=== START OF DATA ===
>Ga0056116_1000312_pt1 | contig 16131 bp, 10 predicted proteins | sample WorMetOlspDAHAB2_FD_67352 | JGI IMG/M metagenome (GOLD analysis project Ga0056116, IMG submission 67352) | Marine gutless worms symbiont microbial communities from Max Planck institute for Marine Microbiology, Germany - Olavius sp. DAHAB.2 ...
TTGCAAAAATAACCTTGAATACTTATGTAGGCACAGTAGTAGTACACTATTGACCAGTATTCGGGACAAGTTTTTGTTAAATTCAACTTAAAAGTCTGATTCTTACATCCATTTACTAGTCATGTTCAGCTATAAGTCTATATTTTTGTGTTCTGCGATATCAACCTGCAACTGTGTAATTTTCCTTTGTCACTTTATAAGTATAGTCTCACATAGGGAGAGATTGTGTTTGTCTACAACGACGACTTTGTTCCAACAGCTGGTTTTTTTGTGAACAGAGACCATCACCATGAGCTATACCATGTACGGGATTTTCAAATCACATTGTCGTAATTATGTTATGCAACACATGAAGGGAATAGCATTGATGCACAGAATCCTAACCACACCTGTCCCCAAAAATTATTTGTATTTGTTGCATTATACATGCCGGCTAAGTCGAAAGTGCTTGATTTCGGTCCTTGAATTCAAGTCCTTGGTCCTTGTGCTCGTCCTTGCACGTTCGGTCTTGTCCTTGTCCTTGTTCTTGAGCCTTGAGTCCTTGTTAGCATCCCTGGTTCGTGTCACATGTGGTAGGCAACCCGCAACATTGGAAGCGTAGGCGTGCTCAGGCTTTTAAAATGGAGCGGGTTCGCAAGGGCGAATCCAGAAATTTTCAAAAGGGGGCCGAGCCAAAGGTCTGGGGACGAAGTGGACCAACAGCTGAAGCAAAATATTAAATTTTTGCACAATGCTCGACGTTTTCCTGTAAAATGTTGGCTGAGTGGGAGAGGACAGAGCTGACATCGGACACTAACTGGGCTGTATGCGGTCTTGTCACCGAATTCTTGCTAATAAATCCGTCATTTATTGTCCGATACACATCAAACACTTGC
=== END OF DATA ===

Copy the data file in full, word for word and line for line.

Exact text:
>Ga0056116_1000312_pt1 | contig 16131 bp, 10 predicted proteins | sample WorMetOlspDAHAB2_FD_67352 | JGI IMG/M metagenome (GOLD analysis project Ga0056116, IMG submission 67352) | Marine gutless worms symbiont microbial communities from Max Planck institute for Marine Microbiology, Germany - Olavius sp. DAHAB.2 ...
TTGCAAAAATAACCTTGAATACTTATGTAGGCACAGTAGTAGTACACTATTGACCAGTATTCGGGACAAGTTTTTGTTAAATTCAACTTAAAAGTCTGATTCTTACATCCATTTACTAGTCATGTTCAGCTATAAGTCTATATTTTTGTGTTCTGCGATATCAACCTGCAACTGTGTAATTTTCCTTTGTCACTTTATAAGTATAGTCTCACATAGGGAGAGATTGTGTTTGTCTACAACGACGACTTTGTTCCAACAGCTGGTTTTTTTGTGAACAGAGACCATCACCATGAGCTATACCATGTACGGGATTTTCAAATCACATTGTCGTAATTATGTTATGCAACACATGAAGGGAATAGCATTGATGCACAGAATCCTAACCACACCTGTCCCCAAAAATTATTTGTATTTGTTGCATTATACATGCCGGCTAAGTCGAAAGTGCTTGATTTCGGTCCTTGAATTCAAGTCCTTGGTCCTTGTGCTCGTCCTTGCACGTTCGGTCTTGTCCTTGTCCTTGTTCTTGAGCCTTGAGTCCTTGTTAGCATCCCTGGTTCGTGTCACATGTGGTAGGCAACCCGCAACATTGGAAGCGTAGGCGTGCTCAGGCTTTTAAAATGGAGCGGGTTCGCAAGGGCGAATCCAGAAATTTTCAAAAGGGGGCCGAGCCAAAGGTCTGGGGACGAAGTGGACCAACAGCTGAAGCAAAATATTAAATTTTTGCACAATGCTCGACGTTTTCCTGTAAAATGTTGGCTGAGTGGGAGAGGACAGAGCTGACATCGGACACTAACTGGGCTGTATGCGGTCTTGTCACCGAATTCTTGCTAATAAATCCGTCATTTATTGTCCGATACACATCAAACACTTGC